Through the Looking Glass
This week, I hit a milestone in learning Haskell: for the first time, I was able to solve a problem without having to think about how to go about it, but rather by looking up the relevant library functions.
This is a huge step for me: it marks the transition point from “struggling with the language” to being productive. Granted, the problem was trivial (take the contents of standard input and prepend each line with the current timestamp) and ended up being all of four or five lines of code that could have been cut down, even. I’m willing to accept that my code now will not be perfect. That being said, I didn’t stumble through syntax or how to work with the IO monad, and even was able to use
>>= in the same pipeline naturally.
I think this is the third or fourth try to learn the language. I’m still at a basic level (I think I have a decent handle on monads, but still a bit sketchy on functors and applicative by virtue of not having done much with them yet), but I’m increasingly finding it a useful tool for organising, clarifying, and structuring my thoughts. I find that the static typing helps me to frame the problem in a manner that’s remniscient of dimensional analysis, building pipelines to transform data as I write the program. I’m finding the increased rigour in my projects somewhat refreshing.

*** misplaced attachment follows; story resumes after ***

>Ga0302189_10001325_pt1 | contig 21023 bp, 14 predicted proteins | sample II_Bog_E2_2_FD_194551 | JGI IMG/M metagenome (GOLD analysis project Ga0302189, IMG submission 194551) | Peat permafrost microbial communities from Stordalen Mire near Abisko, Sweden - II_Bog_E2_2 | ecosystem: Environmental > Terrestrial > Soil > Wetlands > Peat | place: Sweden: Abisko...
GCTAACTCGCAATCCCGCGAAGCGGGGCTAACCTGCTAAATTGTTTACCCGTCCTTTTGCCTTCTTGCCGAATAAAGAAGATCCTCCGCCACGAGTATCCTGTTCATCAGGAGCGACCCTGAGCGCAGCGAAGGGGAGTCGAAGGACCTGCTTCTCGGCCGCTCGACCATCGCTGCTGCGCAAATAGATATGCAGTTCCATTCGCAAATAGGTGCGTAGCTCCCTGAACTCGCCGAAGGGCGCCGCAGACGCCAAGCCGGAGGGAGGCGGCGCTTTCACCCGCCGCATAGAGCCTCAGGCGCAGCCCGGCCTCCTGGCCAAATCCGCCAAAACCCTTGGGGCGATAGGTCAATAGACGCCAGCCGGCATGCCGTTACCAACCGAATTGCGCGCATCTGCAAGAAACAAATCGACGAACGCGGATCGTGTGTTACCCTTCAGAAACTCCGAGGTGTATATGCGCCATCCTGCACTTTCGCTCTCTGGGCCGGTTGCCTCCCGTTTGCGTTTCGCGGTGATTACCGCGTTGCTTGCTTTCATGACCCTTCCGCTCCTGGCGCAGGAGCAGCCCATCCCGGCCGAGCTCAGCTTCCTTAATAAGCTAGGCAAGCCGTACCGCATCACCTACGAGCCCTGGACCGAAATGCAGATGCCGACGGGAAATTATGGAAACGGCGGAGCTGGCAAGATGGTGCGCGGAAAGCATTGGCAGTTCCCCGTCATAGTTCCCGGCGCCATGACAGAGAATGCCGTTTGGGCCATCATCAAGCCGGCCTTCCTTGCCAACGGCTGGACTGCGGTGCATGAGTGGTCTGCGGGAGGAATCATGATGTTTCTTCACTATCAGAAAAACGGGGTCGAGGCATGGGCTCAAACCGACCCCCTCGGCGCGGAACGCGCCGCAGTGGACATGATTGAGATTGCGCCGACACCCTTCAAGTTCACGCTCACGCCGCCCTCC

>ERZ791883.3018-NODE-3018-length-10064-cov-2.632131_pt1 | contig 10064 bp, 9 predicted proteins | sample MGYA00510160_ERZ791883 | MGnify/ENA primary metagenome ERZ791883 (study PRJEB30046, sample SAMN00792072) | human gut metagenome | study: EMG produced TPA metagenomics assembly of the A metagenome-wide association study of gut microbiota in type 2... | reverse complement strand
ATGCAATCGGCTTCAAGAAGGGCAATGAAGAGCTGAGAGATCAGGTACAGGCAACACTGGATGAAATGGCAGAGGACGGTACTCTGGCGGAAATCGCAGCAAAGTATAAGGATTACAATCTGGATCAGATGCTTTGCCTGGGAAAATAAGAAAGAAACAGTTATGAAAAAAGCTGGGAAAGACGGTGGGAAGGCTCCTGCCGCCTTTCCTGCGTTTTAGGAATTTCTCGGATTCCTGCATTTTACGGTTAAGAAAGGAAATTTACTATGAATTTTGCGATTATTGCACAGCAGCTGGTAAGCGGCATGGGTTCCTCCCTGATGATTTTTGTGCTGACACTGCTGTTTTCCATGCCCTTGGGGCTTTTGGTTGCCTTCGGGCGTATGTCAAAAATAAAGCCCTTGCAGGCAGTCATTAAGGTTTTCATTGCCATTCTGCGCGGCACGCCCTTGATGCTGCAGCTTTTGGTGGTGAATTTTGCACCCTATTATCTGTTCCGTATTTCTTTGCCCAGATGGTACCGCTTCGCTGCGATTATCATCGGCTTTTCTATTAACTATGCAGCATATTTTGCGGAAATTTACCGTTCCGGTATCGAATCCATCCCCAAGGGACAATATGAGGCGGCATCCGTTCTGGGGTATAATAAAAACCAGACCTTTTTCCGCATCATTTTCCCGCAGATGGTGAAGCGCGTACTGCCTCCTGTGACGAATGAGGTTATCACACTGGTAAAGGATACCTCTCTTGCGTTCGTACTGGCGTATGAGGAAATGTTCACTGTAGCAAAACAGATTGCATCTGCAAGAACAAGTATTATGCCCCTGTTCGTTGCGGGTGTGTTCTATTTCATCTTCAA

What’s different about this attempt at learning? The first time, I don’t remember what I was using. The second time was a combination of LYAH and Real World Haskell. I think I stopped somewhere around the monad chapter, but I don’t remember why. Looking at my programming notebook, it looks like I got stuck writing a Lisp in Haskell and started some embedded projects at the same time. This time, I’ve been doing CIS 194 and Write Yourself a Scheme in 48 hours. I’ve been pretty good at doing the exercises, but when I stall on an exercise for more than I day, I move on (and mark the exercise to do later). Also, using Hakyll has helped with practically using the language.